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GM’s new trucks get some major tweaks

Published January 3, 2013

Detroit, Mich.—There’s a lot riding on the brawny shoulders of the all-new Chevrolet Silverado and GMC Sierra 1500 pickup trucks rolled out in a special media event last week.

Trucks are big business for GM, but they were last updated for 2007. These 2014 trucks have boxy, in-your-face styling, a cab redesigned for strength and reduced noise, revised steering and suspension, and most importantly, three new engines with fuel-saving technologies.

The updates are necessary because trucks have returned to their primary occupation as work vehicles, says James Bell, GM’s head of consumer affairs in Detroit. “There was the fuel price scare a couple of years ago, and by their nature they didn’t get great fuel efficiency,” Bell says. “(Drivers) were paying $200 a week when their neighbour had a compact car and was maybe filling it every two weeks.

“The average truck buyer isn’t using it as a commuter vehicle. They really need the truck, to tow their things, to move their tools. They’re very discriminating and looking at ownership costs, and the vehicle has to be updated.”

The three engine choices, known as the EcoTec3 family, will be a 4.3 L V6, 5.3 L V8, and 6.2 L V8. (There are no plans to continue the slow-selling hybrid version.) The displacements are the same as in the current model, but these engines are completely new. “You could put all of the carry-over parts from the old ones in a sandwich bag,” Bell says. All engines receive a six-speed transmission, which replaces the four-speed found on the current V6.

All three engines are equipped with three fuel-saving technologies: direct gasoline injection, continuously variable valve timing, and cylinder deactivation. That last one shuts off cylinders and reduces all engines to four-bangers when full power isn’t needed, such as at cruising speed. I really like the fact that the technologies will be included on all models, even base ones.

The actual fuel figures are still a secret, as are the horsepower and torque numbers. That’s partly because SAE testing hasn’t been completed yet, and also because numbers are everything in the truck business. Automakers typically keep torque, payload and towing numbers quiet almost to the on-sale date, because they’re important not just for capability, but for bragging rights, too.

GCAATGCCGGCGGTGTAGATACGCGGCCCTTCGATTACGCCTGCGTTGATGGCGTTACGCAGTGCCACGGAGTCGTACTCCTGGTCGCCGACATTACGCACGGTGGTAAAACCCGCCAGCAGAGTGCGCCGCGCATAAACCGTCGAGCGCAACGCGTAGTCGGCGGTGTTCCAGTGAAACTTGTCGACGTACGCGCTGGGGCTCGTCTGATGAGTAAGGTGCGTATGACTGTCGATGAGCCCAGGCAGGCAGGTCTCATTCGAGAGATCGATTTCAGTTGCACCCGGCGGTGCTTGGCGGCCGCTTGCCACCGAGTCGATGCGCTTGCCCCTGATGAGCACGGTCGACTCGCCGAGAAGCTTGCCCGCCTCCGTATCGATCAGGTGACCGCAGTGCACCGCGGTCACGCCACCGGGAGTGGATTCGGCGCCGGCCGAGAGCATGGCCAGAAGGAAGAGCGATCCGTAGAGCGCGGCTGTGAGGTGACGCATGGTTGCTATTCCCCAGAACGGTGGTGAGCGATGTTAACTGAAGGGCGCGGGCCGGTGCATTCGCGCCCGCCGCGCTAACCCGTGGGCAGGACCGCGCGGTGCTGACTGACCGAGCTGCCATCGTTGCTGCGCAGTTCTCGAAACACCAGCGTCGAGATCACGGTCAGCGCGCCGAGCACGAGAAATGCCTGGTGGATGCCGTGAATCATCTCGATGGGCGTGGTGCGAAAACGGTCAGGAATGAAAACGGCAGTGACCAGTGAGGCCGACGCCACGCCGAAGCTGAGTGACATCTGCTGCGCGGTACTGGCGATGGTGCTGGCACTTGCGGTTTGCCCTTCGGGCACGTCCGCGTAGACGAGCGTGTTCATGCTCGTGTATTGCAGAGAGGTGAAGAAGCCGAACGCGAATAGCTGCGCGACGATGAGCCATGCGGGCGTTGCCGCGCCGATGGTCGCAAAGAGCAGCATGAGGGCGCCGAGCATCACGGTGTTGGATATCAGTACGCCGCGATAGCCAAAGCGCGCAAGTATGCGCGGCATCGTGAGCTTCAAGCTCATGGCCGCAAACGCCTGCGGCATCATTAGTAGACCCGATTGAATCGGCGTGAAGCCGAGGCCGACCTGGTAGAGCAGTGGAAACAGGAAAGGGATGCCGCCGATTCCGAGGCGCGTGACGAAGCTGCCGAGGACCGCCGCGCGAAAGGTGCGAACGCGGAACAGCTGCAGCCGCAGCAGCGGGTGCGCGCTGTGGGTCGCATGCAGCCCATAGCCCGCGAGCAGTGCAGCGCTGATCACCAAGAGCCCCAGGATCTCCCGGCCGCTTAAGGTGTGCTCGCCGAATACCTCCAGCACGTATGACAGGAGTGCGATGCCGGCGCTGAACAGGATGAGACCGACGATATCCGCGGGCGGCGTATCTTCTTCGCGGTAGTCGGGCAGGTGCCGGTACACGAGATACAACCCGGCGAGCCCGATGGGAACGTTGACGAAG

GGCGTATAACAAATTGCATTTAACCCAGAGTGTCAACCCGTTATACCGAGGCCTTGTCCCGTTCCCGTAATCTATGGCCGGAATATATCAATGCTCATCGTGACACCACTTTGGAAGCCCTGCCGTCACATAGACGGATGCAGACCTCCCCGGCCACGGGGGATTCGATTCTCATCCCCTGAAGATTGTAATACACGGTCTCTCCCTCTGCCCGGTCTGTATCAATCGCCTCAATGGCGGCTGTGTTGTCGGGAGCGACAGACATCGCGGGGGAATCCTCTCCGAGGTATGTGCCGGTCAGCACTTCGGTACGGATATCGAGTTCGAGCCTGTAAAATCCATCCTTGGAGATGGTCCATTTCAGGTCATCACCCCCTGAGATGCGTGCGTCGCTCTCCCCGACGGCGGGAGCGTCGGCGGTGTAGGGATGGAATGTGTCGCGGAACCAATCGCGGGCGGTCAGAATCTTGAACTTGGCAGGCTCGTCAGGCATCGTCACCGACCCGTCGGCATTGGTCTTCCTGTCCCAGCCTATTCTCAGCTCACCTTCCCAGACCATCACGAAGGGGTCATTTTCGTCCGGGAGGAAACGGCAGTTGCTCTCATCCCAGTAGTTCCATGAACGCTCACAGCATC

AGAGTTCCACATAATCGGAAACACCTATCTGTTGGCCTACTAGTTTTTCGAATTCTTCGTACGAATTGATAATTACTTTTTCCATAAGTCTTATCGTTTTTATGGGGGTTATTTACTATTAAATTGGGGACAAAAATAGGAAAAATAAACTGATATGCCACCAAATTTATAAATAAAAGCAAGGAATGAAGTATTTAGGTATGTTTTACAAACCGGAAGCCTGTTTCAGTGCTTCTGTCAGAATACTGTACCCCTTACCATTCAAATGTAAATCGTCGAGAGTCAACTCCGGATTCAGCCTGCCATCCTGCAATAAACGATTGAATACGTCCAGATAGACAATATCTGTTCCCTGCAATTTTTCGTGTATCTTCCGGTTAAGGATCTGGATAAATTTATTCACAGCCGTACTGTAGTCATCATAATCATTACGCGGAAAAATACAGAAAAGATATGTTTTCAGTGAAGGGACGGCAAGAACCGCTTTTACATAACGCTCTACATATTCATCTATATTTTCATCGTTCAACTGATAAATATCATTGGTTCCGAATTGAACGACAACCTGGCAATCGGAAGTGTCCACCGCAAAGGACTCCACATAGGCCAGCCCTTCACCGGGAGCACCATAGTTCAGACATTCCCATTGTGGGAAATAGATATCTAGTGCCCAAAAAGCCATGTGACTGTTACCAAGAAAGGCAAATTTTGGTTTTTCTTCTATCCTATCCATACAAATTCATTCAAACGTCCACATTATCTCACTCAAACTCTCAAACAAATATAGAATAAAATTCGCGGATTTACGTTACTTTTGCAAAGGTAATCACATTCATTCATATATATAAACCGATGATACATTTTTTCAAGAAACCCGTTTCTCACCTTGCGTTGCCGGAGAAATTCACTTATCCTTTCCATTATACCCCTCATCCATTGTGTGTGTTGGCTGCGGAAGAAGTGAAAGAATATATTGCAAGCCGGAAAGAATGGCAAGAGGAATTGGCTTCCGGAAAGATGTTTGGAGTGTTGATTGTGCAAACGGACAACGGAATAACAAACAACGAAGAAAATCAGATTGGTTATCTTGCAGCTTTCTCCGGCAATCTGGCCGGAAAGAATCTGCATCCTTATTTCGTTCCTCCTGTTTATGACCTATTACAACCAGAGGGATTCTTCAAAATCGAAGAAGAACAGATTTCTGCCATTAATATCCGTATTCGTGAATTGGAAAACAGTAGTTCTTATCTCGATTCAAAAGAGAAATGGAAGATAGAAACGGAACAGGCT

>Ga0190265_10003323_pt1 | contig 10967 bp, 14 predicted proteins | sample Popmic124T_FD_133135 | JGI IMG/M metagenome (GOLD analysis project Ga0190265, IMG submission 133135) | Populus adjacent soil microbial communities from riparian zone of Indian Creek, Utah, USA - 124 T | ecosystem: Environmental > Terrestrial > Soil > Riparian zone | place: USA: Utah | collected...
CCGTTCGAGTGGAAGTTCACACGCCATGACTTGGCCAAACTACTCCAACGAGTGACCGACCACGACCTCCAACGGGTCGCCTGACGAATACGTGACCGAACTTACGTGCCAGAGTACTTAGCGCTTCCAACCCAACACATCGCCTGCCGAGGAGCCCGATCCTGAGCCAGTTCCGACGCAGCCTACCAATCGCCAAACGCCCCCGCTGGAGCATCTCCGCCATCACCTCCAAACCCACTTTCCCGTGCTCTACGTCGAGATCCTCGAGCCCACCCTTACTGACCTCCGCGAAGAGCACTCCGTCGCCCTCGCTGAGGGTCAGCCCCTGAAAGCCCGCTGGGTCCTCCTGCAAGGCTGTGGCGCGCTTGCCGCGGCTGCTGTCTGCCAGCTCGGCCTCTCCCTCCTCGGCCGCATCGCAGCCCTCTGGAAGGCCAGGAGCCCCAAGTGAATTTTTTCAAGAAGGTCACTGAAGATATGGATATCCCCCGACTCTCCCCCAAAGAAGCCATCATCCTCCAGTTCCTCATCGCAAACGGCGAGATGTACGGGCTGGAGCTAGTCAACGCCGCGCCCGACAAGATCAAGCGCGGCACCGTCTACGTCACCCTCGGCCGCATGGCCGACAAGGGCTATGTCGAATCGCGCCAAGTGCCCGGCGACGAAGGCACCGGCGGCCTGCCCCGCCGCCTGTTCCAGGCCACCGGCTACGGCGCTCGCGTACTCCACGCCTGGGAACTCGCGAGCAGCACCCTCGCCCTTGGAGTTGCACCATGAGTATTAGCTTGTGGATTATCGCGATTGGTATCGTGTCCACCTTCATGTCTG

The trucks are more aerodynamic, including inlaid doors that no longer reach up into the roof, improving fuel economy and wind noise. The extended cab’s rear doors are now hinged at the front, rather than the back, which will make it much easier to load if another vehicle is parked alongside.

There’s a step built into each rear bumper end, with a corresponding plastic hand-hold in the top of the box, for climbing in whether the tailgate is up or down. I expect it will jam up with snow in the winter, though. (Here’s a thought: why not just bring trucks back from the ridiculous size they’ve become, so we don’t need help to get in?) The tailgate is finally damped as well, so it doesn’t bang down when you open it, and there are available LED lights under the rail, handy for finding stuff inside if you use a tonneau cover.

The outgoing truck was burdened with a cheap-looking interior. The new one, while still not up to the standard set by Ram, is a vast improvement.

There are soft-touch materials, bigger controls that are easier to use with gloves, all sorts of storage compartments (some of them configurable), and a wide range of new options, including a heated steering wheel, and voice-activated infotainment system. There are also new available safety features, such a seat system first seen on Cadillac that vibrates to warn if you’re drifting out of your lane or about to hit something.

Wisely, the company kept some of the things it did right on the current model: rear seats that fold up or down with one hand, and roomy foot wells that accommodate big boots. I also like that if you don’t order a button-operated option, you get a reconfigured panel in that portion of the dash, instead of a chintzy-looking plug glued into the hole.

Alas, there was no driving this time, just a look-see. Production will begin in the second quarter of 2013, starting with the crew cab, which now accounts for some 60 per cent of sales. Regular and extended-cab models will follow. Later on, GM will introduce a new heavy-duty truck, and new versions of the Canyon and Colorado compact trucks.

Why two brands?

GMC is actually older than Chevrolet’s truck division. GM bought two truck companies, Rapid and Reliance, and consolidated them into the General Motors Truck Company in 1911. The first truck with a GMC badge appeared in 1912, while Chevrolet built its first truck in 1918.

GM has no plans to whittle it down to one. GMC is considered more upscale, and exclusively offers the top-line Denali trim. Both brands have loyal customers, many of whom believe “their” truck is superior, although they are mechanically identical. The Chevy Silverado vastly outsells the GMC Sierra in the U.S., but in Canada, sales are split almost 50/50.

wheels@thestar.ca

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